The basic idea behind its security is that the Watch can detect when it is removed from a wrist, and automatically requires a passcode to be entered if removed (if one is set up, which is a requirement for using Apple Pay). So we set out to trick the sensor into thinking it's still on a wrist while removing it. Taking that a step further, we wanted to see if we could use this "exploit" to bring up Apple Pay and make purchases with someone else's card.
We'll cut right to the chase—we got it to work without much effort. Here's how we did it, and what you can do to protect yourself if someone uses this technique on you.
MenuetOS, a GUI-toting, x86-based operating system written entirely in assembly language, has hit version 1.0.
The milestone comes after almost a decade and a half of development for the operating system, which despite having an impressive graphical user interface is still compact enough to fit on a floppy disk (assuming you can find one).
Hands-free car entry systems, which typically unlock car doors without requiring the pushing of any buttons when owners are close to their vehicles, provide great convenience. Unfortunately, however, people have begun marketing for sale devices that allow criminals to exploit a technological vulnerability in these systems, and crooks have been seen using “mystery devices” to open cars equipped with hands-free car entry systems. Once in a car, crooks can steal whatever is in it, and, while most of the recent issue has been just that, they can also potentially connect a device to the vehicle’s diagnostic port in an effort to download sufficient information in order to create a key to drive and steal the vehicle, a problem about which the British police are now warning.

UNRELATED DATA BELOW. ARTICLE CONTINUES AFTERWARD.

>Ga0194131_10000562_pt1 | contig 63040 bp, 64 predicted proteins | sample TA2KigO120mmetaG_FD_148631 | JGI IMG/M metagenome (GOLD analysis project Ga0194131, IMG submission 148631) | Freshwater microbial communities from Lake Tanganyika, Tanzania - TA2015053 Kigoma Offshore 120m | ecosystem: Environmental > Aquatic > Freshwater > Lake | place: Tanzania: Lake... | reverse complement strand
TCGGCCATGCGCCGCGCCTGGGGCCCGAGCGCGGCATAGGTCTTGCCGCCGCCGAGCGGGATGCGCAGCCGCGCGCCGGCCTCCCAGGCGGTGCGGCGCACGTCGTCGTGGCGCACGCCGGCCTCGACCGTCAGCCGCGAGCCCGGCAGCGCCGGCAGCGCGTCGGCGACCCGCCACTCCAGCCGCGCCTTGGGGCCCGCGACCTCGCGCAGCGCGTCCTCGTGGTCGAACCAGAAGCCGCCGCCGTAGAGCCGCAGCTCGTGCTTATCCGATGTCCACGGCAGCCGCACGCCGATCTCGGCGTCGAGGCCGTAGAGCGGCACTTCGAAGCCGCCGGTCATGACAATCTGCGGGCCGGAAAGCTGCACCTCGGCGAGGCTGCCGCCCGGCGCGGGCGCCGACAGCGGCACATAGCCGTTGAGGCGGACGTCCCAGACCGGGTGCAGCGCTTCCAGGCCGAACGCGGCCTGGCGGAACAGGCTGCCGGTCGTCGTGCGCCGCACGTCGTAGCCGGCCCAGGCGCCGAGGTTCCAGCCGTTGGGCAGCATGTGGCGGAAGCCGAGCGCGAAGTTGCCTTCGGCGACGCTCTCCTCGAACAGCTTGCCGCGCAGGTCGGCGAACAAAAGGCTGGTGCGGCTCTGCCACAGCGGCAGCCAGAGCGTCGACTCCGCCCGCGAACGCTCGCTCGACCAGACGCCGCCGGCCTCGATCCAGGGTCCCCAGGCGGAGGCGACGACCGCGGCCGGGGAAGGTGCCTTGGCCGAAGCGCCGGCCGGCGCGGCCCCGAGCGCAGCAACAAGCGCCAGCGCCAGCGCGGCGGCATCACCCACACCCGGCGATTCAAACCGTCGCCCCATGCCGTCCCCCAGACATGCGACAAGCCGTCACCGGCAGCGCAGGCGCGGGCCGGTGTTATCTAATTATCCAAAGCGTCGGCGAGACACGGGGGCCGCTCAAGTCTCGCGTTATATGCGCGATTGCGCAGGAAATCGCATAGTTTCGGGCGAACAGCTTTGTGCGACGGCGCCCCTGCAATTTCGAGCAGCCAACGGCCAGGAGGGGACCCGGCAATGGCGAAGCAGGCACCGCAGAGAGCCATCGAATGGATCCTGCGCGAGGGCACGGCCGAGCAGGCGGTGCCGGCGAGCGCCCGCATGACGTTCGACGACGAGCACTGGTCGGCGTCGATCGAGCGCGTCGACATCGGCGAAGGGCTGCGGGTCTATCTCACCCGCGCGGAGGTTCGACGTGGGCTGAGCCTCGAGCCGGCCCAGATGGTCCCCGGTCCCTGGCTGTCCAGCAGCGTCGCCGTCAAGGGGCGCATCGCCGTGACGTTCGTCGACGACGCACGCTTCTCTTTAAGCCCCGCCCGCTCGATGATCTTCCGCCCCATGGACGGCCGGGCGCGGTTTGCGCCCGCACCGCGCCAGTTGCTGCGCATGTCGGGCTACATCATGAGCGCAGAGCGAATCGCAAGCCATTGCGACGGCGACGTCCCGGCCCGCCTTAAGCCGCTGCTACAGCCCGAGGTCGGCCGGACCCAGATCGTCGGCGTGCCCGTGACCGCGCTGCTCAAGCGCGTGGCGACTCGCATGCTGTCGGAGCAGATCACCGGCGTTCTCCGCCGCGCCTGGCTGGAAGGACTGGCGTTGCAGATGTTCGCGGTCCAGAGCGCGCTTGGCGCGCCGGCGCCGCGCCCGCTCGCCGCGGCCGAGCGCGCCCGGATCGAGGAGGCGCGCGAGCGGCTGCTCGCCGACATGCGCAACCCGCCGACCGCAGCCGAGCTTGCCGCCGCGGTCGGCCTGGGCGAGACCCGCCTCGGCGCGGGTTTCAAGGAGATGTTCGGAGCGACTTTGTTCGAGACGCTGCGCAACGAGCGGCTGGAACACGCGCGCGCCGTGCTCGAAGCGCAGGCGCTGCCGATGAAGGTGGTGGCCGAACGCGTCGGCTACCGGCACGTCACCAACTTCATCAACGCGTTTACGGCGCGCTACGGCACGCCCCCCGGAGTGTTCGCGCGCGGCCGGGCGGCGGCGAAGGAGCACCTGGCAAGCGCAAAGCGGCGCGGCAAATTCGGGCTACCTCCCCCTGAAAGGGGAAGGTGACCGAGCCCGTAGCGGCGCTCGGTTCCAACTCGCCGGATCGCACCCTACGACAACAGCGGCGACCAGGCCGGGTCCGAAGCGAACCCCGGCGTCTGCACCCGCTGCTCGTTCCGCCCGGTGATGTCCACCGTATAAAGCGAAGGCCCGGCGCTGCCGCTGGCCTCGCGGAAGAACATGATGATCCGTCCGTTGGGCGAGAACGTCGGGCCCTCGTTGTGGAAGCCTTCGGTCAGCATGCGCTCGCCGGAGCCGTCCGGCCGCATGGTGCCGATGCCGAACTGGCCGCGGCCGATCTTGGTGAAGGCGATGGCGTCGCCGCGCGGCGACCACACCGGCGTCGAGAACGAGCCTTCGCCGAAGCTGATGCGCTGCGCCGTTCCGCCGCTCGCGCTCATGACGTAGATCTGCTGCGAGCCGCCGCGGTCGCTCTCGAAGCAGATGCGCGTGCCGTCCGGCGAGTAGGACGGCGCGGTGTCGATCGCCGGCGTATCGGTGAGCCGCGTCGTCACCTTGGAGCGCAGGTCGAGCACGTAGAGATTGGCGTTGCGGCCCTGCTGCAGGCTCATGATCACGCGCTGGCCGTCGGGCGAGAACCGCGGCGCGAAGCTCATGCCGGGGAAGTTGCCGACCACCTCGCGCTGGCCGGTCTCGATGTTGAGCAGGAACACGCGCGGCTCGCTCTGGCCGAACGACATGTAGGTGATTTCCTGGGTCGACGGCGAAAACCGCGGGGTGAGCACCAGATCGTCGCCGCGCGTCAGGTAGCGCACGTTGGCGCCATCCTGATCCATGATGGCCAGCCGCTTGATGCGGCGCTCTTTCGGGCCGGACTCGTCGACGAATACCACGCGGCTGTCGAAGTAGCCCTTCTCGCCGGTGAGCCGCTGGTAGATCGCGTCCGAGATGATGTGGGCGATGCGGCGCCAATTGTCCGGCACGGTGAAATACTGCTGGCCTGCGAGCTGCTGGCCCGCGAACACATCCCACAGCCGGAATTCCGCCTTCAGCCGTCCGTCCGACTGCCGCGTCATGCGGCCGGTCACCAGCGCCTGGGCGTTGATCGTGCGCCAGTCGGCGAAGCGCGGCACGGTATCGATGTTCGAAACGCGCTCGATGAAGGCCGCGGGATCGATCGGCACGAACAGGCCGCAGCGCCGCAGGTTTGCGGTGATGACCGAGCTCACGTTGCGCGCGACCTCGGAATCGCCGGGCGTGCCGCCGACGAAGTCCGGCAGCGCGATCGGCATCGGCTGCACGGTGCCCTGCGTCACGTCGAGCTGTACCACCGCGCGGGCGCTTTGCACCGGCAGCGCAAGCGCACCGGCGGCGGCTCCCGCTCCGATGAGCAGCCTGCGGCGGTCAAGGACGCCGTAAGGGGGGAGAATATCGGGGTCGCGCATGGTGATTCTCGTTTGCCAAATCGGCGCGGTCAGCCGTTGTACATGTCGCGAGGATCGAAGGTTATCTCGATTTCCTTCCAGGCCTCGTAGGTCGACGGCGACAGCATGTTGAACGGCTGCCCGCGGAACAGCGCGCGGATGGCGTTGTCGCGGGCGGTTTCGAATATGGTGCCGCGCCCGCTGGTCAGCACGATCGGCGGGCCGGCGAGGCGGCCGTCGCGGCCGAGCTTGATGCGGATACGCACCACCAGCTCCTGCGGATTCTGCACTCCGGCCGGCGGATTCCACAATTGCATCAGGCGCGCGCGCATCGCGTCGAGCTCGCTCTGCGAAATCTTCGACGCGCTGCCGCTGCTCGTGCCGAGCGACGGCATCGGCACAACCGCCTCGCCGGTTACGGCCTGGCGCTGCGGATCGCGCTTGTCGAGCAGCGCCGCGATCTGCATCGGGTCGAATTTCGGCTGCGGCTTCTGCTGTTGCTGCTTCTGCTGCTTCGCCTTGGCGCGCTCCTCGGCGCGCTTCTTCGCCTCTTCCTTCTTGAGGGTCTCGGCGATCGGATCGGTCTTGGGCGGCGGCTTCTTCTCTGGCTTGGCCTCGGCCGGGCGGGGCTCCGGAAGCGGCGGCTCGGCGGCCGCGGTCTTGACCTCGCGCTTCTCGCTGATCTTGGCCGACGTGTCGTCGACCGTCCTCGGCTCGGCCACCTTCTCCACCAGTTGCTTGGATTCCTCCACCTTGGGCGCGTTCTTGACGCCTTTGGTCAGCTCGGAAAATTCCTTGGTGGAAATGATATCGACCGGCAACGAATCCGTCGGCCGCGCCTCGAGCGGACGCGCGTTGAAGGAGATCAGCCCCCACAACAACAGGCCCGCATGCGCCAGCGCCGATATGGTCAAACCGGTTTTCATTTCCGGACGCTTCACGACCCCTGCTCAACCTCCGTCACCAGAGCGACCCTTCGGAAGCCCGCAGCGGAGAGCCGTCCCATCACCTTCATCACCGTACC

Anyone wishing to protect the contents of his or her car from being taken, or perhaps the vehicle itself from being stolen, might want to take action.
The e-Radiators stored in the test homes are being used to run complex calculations and other computer-intensive jobs for an array of companies and research institutions. Nerdalize will pay the bill for powering the radiators, allowing Eneco customers to stay warm for free. Nerdalize say that the scheme is also environmentally friendly, because energy is effectively used twice in the new system.
"The people's benefit is actually quite simple, what we do is we reimburse the electricity the server uses, and that we can do because of the computer clients on the other side, and in that way home owners actually get heating for free and compute users don't have to pay for the overhead of the data center, so it's pretty much a win-win situation," said Leupe.